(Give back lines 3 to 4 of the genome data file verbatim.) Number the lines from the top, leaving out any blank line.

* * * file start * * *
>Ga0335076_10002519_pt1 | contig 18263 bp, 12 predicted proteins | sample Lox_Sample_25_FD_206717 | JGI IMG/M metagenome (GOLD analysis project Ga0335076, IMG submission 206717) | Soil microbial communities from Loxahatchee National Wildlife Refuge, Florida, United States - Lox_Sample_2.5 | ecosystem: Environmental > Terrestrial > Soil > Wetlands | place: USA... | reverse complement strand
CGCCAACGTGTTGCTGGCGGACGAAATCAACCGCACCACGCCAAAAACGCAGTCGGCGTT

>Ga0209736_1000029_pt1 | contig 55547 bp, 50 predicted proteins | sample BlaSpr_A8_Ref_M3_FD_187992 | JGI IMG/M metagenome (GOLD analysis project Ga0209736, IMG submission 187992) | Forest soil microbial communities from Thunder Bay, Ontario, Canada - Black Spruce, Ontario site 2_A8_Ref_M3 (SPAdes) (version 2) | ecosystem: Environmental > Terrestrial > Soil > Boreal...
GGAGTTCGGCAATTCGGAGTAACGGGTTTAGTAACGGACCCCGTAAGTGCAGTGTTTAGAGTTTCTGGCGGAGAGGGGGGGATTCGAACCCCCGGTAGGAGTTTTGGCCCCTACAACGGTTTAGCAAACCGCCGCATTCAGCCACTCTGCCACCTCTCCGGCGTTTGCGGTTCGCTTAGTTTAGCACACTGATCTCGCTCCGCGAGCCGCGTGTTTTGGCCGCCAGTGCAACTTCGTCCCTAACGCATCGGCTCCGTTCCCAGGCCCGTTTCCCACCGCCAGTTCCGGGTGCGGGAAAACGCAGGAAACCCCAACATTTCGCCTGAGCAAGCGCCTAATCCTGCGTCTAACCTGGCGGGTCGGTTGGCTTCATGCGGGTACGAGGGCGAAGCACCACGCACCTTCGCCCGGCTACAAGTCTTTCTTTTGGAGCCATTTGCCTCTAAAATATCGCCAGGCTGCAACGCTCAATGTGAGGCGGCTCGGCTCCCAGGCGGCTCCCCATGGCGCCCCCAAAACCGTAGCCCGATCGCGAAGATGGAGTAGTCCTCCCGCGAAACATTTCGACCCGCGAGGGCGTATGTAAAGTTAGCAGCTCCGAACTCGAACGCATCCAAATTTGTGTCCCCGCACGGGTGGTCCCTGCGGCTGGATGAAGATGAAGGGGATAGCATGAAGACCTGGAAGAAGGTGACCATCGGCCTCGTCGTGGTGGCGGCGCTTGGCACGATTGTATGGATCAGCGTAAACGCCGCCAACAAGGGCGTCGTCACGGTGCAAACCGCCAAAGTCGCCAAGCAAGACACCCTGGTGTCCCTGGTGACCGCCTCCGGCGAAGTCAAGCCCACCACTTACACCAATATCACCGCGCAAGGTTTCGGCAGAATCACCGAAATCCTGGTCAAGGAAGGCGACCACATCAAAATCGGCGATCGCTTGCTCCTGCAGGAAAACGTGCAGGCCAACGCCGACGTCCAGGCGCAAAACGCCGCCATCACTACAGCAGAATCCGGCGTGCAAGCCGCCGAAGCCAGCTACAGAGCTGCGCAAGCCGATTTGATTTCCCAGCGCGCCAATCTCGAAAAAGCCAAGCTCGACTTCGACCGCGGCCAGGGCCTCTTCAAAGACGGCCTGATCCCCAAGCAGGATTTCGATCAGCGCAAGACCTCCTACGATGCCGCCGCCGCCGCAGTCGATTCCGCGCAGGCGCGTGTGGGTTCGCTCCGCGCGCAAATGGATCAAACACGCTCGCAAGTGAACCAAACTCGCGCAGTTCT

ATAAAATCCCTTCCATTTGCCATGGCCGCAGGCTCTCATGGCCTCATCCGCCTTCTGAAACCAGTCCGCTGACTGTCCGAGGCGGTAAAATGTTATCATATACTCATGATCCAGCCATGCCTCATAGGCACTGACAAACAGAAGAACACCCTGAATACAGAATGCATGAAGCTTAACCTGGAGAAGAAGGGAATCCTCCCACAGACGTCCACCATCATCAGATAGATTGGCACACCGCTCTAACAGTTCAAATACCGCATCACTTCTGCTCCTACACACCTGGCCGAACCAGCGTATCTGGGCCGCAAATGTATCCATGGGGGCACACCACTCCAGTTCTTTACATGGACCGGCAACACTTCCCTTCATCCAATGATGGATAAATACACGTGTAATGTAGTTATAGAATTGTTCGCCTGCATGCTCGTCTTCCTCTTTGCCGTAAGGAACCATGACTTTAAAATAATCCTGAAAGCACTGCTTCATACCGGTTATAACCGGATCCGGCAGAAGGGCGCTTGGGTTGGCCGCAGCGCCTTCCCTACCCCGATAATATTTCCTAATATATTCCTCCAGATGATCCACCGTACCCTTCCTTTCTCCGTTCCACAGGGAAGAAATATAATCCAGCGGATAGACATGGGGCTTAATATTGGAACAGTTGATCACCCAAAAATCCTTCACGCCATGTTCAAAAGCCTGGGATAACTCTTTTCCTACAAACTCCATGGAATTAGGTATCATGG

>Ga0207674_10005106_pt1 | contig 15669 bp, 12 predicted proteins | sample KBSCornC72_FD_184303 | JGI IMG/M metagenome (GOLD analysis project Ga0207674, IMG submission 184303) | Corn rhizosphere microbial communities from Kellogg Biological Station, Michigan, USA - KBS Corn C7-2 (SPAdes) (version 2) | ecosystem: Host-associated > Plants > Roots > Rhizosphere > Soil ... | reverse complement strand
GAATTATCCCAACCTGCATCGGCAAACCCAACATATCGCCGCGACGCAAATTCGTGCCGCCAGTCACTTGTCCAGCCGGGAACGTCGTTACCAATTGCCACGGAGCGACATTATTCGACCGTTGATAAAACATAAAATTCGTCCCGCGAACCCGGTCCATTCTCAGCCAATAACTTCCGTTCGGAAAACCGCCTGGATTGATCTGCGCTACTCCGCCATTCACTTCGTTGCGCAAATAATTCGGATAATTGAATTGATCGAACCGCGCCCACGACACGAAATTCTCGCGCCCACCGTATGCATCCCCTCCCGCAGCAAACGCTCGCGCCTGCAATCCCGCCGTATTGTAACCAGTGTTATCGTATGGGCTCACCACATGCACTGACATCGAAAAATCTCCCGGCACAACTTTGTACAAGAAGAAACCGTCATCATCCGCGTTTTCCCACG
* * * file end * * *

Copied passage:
>Ga0209736_1000029_pt1 | contig 55547 bp, 50 predicted proteins | sample BlaSpr_A8_Ref_M3_FD_187992 | JGI IMG/M metagenome (GOLD analysis project Ga0209736, IMG submission 187992) | Forest soil microbial communities from Thunder Bay, Ontario, Canada - Black Spruce, Ontario site 2_A8_Ref_M3 (SPAdes) (version 2) | ecosystem: Environmental > Terrestrial > Soil > Boreal...
GGAGTTCGGCAATTCGGAGTAACGGGTTTAGTAACGGACCCCGTAAGTGCAGTGTTTAGAGTTTCTGGCGGAGAGGGGGGGATTCGAACCCCCGGTAGGAGTTTTGGCCCCTACAACGGTTTAGCAAACCGCCGCATTCAGCCACTCTGCCACCTCTCCGGCGTTTGCGGTTCGCTTAGTTTAGCACACTGATCTCGCTCCGCGAGCCGCGTGTTTTGGCCGCCAGTGCAACTTCGTCCCTAACGCATCGGCTCCGTTCCCAGGCCCGTTTCCCACCGCCAGTTCCGGGTGCGGGAAAACGCAGGAAACCCCAACATTTCGCCTGAGCAAGCGCCTAATCCTGCGTCTAACCTGGCGGGTCGGTTGGCTTCATGCGGGTACGAGGGCGAAGCACCACGCACCTTCGCCCGGCTACAAGTCTTTCTTTTGGAGCCATTTGCCTCTAAAATATCGCCAGGCTGCAACGCTCAATGTGAGGCGGCTCGGCTCCCAGGCGGCTCCCCATGGCGCCCCCAAAACCGTAGCCCGATCGCGAAGATGGAGTAGTCCTCCCGCGAAACATTTCGACCCGCGAGGGCGTATGTAAAGTTAGCAGCTCCGAACTCGAACGCATCCAAATTTGTGTCCCCGCACGGGTGGTCCCTGCGGCTGGATGAAGATGAAGGGGATAGCATGAAGACCTGGAAGAAGGTGACCATCGGCCTCGTCGTGGTGGCGGCGCTTGGCACGATTGTATGGATCAGCGTAAACGCCGCCAACAAGGGCGTCGTCACGGTGCAAACCGCCAAAGTCGCCAAGCAAGACACCCTGGTGTCCCTGGTGACCGCCTCCGGCGAAGTCAAGCCCACCACTTACACCAATATCACCGCGCAAGGTTTCGGCAGAATCACCGAAATCCTGGTCAAGGAAGGCGACCACATCAAAATCGGCGATCGCTTGCTCCTGCAGGAAAACGTGCAGGCCAACGCCGACGTCCAGGCGCAAAACGCCGCCATCACTACAGCAGAATCCGGCGTGCAAGCCGCCGAAGCCAGCTACAGAGCTGCGCAAGCCGATTTGATTTCCCAGCGCGCCAATCTCGAAAAAGCCAAGCTCGACTTCGACCGCGGCCAGGGCCTCTTCAAAGACGGCCTGATCCCCAAGCAGGATTTCGATCAGCGCAAGACCTCCTACGATGCCGCCGCCGCCGCAGTCGATTCCGCGCAGGCGCGTGTGGGTTCGCTCCGCGCGCAAATGGATCAAACACGCTCGCAAGTGAACCAAACTCGCGCAGTTCT